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Prepare to get swept away in a stream of over 150 years of photographs capturing all sorts of scenes of Russian life. Moscow’s Multimedia Art Museum and Yandex — the country’s largest search engine — recently joined forces to launch an online photo bank that is ridiculously massive, bringing together photographs not only from museums and public archives but also from personal collections across the world’s largest nation. The portal, simply called “The History of Russia,” received support from the Ministry of Culture and the Federal Agency on Press and Mass Communications and is intended to acquaint visitors with Russian history through visuals. It is written in Russian, but you don’t necessarily have to read the language to navigate it, especially if your browser is able to translate the texts.
More than 40 institutions and collections are currently involved, including the State Archive of the Russian Federation, the State Literary Museum, the National Library of Russia, and the Serpukhov History and Art Museum (now home to a famous feline). In the wrong hands, such a website could easily exist as a huge photo dump, but the over 80,000 photographs (a number that is steadily growing) is well organized and easily searchable. If you speak Russian, you can simply type in a search; otherwise, a timeline allows you to browse by date, a map enables location-based searches, and preset categories filter the images by theme. These may be as broad as “architecture” and “art” or as specific as my two favorites, “dogs” and “cemeteries.” Institutions and individual users can also create their own themed virtual exhibitions for others to explore.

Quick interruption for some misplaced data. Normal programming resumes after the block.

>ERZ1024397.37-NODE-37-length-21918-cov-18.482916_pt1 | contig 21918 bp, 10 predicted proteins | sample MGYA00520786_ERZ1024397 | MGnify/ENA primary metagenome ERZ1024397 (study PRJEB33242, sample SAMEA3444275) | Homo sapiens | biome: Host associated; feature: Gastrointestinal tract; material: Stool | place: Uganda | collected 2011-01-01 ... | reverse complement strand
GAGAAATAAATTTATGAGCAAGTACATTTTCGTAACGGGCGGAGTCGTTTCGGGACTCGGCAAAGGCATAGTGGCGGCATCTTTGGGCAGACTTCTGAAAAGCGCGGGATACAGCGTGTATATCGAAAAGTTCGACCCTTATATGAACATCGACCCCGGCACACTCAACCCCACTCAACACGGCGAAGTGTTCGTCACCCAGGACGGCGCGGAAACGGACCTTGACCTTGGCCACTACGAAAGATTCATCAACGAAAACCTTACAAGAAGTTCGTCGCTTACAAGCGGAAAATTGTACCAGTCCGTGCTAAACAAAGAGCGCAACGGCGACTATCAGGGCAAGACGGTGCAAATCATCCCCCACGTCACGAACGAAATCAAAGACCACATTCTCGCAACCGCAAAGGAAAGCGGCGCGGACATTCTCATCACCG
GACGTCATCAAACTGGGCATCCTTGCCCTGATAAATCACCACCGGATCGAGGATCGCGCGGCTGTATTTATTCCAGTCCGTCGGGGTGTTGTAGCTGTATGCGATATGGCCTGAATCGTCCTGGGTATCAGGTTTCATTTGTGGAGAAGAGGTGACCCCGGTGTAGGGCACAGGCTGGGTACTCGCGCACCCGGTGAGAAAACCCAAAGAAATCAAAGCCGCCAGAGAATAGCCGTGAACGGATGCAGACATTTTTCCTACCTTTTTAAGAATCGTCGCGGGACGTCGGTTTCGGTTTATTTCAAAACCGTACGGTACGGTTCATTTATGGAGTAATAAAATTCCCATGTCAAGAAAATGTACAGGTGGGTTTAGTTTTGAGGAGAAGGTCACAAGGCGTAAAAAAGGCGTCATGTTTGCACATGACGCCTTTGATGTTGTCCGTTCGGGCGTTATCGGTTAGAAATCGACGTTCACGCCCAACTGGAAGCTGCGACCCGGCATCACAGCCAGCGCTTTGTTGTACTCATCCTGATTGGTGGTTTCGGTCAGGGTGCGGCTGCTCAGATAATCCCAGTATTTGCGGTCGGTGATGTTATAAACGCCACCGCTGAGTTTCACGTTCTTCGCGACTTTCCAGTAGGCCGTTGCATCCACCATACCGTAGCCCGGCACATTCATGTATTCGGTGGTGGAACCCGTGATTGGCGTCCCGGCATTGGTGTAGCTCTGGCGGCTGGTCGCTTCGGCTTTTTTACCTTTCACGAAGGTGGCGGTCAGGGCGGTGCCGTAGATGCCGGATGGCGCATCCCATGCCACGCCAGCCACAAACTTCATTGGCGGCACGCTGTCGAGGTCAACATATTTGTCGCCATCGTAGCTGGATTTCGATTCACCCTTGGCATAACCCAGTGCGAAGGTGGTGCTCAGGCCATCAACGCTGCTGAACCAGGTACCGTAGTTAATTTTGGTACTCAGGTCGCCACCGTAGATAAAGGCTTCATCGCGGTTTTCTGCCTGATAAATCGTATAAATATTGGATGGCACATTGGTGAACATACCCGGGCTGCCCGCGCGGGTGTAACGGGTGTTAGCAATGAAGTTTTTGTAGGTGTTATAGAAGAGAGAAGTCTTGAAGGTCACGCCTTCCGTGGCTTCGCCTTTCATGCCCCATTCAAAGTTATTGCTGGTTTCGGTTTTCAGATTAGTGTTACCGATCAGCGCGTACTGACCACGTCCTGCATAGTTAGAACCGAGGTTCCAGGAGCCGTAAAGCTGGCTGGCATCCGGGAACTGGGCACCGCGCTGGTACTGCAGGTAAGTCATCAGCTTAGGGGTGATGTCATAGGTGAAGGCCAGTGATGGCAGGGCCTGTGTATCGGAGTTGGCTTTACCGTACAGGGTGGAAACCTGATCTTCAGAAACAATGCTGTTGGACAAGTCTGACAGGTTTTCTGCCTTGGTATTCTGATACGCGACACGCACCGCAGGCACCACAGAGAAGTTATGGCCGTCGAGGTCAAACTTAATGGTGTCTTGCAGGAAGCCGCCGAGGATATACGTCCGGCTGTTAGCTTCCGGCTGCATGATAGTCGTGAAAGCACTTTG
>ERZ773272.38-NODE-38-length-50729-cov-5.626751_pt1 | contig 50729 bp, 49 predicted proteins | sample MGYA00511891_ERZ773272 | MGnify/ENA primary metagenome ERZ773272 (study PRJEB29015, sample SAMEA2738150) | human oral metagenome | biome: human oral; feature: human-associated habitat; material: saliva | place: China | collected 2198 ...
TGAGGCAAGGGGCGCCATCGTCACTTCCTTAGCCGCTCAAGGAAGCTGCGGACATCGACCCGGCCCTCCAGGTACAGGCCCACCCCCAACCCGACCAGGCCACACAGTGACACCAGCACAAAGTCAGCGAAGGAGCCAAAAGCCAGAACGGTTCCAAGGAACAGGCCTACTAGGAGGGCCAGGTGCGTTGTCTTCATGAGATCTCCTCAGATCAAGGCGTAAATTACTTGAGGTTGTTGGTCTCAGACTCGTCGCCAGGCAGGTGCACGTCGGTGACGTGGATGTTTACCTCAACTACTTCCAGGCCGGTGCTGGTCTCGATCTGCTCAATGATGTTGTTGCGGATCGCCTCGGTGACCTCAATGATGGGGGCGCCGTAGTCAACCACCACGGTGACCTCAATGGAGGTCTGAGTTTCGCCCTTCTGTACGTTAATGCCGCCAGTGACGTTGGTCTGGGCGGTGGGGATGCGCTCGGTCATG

According to a release, many of the photographs are published here for the first time, partly because the portal invites users to upload, describe, and tag images from personal archives. It has the feel of a museum collection website in the sense that most of the photographs uploaded by institutions arrive with their proper dates, titles, photographers, locations, and information about rights holders; but interestingly, it also serves as a public forum. Each photo has a comments section, where I’ve come across people having conversations about the history of a certain photograph or discussing a particular photographic technique.
While “The History of Russia” is aimed at Russians, anyone can join the online dialogue or upload a relevant photograph: you only need to register with a valid email address. Or, simply scroll through the pages and take in all the decades upon decades of family dinners, studio portrait sessions, Soviet-era architecture, and much, much more.
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